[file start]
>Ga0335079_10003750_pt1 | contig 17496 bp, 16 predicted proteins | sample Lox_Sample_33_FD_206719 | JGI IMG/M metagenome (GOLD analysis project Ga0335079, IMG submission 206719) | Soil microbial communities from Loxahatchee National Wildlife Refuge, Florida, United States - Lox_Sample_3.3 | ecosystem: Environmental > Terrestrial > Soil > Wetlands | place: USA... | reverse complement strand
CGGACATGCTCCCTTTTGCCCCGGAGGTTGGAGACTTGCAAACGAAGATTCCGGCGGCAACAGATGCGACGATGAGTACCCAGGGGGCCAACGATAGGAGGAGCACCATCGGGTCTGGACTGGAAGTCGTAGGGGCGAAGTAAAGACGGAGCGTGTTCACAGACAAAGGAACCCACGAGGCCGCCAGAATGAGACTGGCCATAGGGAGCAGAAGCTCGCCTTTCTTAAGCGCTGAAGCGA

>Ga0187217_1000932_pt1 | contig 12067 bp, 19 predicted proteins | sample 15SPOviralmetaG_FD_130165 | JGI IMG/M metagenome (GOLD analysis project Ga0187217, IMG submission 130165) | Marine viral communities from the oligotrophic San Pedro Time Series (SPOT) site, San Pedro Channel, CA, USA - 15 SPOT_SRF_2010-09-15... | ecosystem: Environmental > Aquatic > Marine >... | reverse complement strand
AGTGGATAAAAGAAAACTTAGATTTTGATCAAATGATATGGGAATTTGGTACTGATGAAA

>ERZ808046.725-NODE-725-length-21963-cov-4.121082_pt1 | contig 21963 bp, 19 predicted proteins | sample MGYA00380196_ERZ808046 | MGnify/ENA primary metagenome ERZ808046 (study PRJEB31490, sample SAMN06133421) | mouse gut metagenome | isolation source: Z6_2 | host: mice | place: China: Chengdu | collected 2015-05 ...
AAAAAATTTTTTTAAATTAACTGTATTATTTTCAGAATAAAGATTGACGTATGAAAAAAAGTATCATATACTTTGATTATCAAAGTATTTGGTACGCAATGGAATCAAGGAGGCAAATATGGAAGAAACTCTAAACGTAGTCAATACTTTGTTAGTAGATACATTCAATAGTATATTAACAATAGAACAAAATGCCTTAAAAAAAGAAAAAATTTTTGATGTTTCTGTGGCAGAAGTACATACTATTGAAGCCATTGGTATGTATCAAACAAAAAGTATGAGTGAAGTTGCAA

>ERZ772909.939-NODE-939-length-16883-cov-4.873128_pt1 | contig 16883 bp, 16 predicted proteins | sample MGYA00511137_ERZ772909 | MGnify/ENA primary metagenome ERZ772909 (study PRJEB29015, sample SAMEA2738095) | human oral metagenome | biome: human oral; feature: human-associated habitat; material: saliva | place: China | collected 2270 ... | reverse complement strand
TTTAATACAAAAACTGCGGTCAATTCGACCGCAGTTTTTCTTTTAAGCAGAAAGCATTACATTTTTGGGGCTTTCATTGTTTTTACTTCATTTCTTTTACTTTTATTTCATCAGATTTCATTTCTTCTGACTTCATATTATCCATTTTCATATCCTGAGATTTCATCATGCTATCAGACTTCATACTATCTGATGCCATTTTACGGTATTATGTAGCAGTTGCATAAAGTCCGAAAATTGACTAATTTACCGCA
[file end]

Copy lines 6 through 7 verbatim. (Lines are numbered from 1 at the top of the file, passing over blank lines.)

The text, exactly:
AAAAAATTTTTTTAAATTAACTGTATTATTTTCAGAATAAAGATTGACGTATGAAAAAAAGTATCATATACTTTGATTATCAAAGTATTTGGTACGCAATGGAATCAAGGAGGCAAATATGGAAGAAACTCTAAACGTAGTCAATACTTTGTTAGTAGATACATTCAATAGTATATTAACAATAGAACAAAATGCCTTAAAAAAAGAAAAAATTTTTGATGTTTCTGTGGCAGAAGTACATACTATTGAAGCCATTGGTATGTATCAAACAAAAAGTATGAGTGAAGTTGCAA

>ERZ772909.939-NODE-939-length-16883-cov-4.873128_pt1 | contig 16883 bp, 16 predicted proteins | sample MGYA00511137_ERZ772909 | MGnify/ENA primary metagenome ERZ772909 (study PRJEB29015, sample SAMEA2738095) | human oral metagenome | biome: human oral; feature: human-associated habitat; material: saliva | place: China | collected 2270 ... | reverse complement strand